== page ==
We consider the numerical solution of competitive exothermic and endothermic reactions in the presence of a chaotic advection flow. The resulting behaviour is characterized by a strong dependence on the competitive reaction history. The burnt temperature is not immediately connected to simple enthalpy calculations, so there is a subtlety in the interplay between the major parameters, notably the Damköhler number, the ratio of the heats of exothermic and endothermic reactions, as well as the ratio of their respective activation energies. This paper seeks to explore the way these parameters affect the steady states of these reaction fronts and their stability.
Addictive and psychiatric disorders are a significant barrier to retention in medical care leading to worse outcomes. As part of an HIV care expansion project, the H-STAR intervention was designed to treat substance use and psychiatric disorders for minority patients receiving co-located HIV medical care.
The intervention aim was to increase access to treatment for substance abuse and psychiatric disorders in minority HIV+ patients and reduce substance use.
The H-STAR primary objective was to offer substance and psychiatric evaluation and treatment with an integrated treatment model.
All participants in H-STAR underwent substance abuse screening and evaluation, using DSM-IV-TR criteria. Substance use was measured on the Government Performance Reports Act (GPRA) form at baseline and 6 months. Intensive outpatient treatment (IOP) using the Matrix Model as the behavioral intervention was available to all patients. All patients were offered and scheduled psychiatric evaluation and treatment with an onsite psychiatrist.
Of 123 enrolled persons with both baseline and 6 month GPRAs, the prevalence of substance abuse/dependence disorders were as follows: Alcohol: 32 (24.2%); Opiate: 54 (43.9%); Cocaine: 47(38.2%); and Marijuana: 26(21.1%). Thirty (22.1%) completed IOP. At 6 month follow-up there was statistically significant reduced use of alcohol, heroin and cocaine. Of 136 enrolled participants, seventy-five (55.1%) had psychiatric evaluations; 53 (70.7%) received medication management.
There was a significant reduction in all substance use; cocaine use remained the most prevalent. Despite open access to psychiatric evaluation, not all patients completed evaluation in spite of multiple attempts to reschedule.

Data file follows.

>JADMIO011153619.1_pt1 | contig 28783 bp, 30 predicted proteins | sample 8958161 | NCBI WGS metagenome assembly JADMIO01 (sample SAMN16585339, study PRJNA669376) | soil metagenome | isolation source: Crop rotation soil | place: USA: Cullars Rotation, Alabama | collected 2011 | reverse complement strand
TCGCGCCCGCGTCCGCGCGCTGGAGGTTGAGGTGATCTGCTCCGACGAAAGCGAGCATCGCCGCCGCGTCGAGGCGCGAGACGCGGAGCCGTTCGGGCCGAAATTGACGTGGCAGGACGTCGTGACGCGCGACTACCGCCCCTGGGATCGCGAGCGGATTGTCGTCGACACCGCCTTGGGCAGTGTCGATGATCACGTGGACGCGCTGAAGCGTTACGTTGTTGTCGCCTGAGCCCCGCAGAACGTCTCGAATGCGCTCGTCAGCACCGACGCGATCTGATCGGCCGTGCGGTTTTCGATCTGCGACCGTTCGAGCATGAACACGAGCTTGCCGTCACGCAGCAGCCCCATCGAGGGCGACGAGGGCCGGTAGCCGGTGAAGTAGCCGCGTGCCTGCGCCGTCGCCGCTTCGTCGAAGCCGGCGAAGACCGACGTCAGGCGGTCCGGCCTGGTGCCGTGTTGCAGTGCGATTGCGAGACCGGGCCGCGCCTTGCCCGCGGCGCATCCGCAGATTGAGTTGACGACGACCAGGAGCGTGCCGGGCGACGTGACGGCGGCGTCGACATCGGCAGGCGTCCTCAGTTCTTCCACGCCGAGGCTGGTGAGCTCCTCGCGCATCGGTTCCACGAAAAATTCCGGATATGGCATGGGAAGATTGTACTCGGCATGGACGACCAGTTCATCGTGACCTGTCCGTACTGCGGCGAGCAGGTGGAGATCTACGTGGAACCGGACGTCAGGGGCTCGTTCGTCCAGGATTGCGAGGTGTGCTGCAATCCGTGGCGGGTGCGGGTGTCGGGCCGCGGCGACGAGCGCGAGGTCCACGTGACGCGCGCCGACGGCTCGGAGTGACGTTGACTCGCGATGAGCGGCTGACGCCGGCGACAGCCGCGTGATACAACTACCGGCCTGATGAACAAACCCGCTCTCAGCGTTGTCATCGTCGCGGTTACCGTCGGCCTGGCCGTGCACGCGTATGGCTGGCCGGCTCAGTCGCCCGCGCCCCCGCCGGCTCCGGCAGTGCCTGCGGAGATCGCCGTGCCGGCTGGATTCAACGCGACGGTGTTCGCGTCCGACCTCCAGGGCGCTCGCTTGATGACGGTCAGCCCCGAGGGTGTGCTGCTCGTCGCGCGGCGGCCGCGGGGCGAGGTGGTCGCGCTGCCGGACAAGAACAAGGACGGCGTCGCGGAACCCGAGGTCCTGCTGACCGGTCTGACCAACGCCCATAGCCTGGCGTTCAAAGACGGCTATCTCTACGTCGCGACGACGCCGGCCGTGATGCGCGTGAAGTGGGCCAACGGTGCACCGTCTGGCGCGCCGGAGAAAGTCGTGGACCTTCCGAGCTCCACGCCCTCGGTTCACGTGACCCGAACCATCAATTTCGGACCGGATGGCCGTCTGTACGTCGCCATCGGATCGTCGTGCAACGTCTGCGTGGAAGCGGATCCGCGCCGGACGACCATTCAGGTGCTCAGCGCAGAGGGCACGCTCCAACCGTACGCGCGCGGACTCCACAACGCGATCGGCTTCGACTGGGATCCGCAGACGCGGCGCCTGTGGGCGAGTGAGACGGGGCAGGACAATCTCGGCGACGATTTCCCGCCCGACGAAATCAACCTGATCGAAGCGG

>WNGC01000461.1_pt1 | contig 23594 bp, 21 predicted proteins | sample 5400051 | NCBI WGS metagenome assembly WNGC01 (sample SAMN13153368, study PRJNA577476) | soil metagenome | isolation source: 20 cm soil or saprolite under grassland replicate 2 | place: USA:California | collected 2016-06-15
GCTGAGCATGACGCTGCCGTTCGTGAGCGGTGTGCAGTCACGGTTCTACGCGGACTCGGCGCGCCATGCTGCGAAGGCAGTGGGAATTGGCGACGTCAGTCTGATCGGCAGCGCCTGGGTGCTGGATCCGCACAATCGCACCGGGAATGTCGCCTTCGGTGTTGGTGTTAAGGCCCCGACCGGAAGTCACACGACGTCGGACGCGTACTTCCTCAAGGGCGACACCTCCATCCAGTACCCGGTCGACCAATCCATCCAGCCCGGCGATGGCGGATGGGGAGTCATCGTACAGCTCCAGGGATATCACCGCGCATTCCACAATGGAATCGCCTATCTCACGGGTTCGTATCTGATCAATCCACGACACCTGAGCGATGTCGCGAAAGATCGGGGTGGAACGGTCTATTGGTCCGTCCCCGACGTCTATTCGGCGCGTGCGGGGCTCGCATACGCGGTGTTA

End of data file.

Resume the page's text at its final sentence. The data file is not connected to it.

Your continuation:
California has a large population of people experiencing homelessness (PEH) that is characterised by a high proportion of people who are unsheltered and chronically homeless. PEH are at increased risk of communicable diseases due to multiple, intersecting factors, including increased exposures, comorbid conditions including substance use disorder and mental illness and lack of access to hygiene and healthcare facilities. Data available for several communicable diseases show that PEH in California experiences an increased burden of communicable diseases compared to people not experiencing homelessness. Public health agencies face unique challenges in serving this population. Efforts to reduce homelessness, increase access to health care for PEH, enhance data availability and strengthen partnerships among agencies serving PEH can help reduce the disparity in communicable disease burden faced by PEH.
Although many scholars who study the role of racial animus in Americans’ political attitudes and policy preferences do so to help us understand national-level politics, (racialized) policy is largely shaped at the state level. States are laboratories of policy innovation whose experiments can exacerbate or ameliorate racial inequality. In this article, we develop state-level scores of racial resentment. By using linear multilevel regression and poststratification weighting techniques and by linking nationally representative survey data with US Census data, we create time-varying, dynamic state-level estimates of racial resentment from 1988 to 2016. These measures enable us to explore the extent to which subnational levels of racial attitudes fluctuate over time and to provide a comparative analysis of state-level racial resentment scores across space and time. We find that states’ levels of racial animus change slowly, with some exhibiting increases over time while others do just the opposite. Southern states’ reputation for having the highest levels of racial resentment has been challenged by states across various regions of the United States. Many states had their lowest levels of symbolic racism decades ago, contrary to the traditional American narrative of racial progress.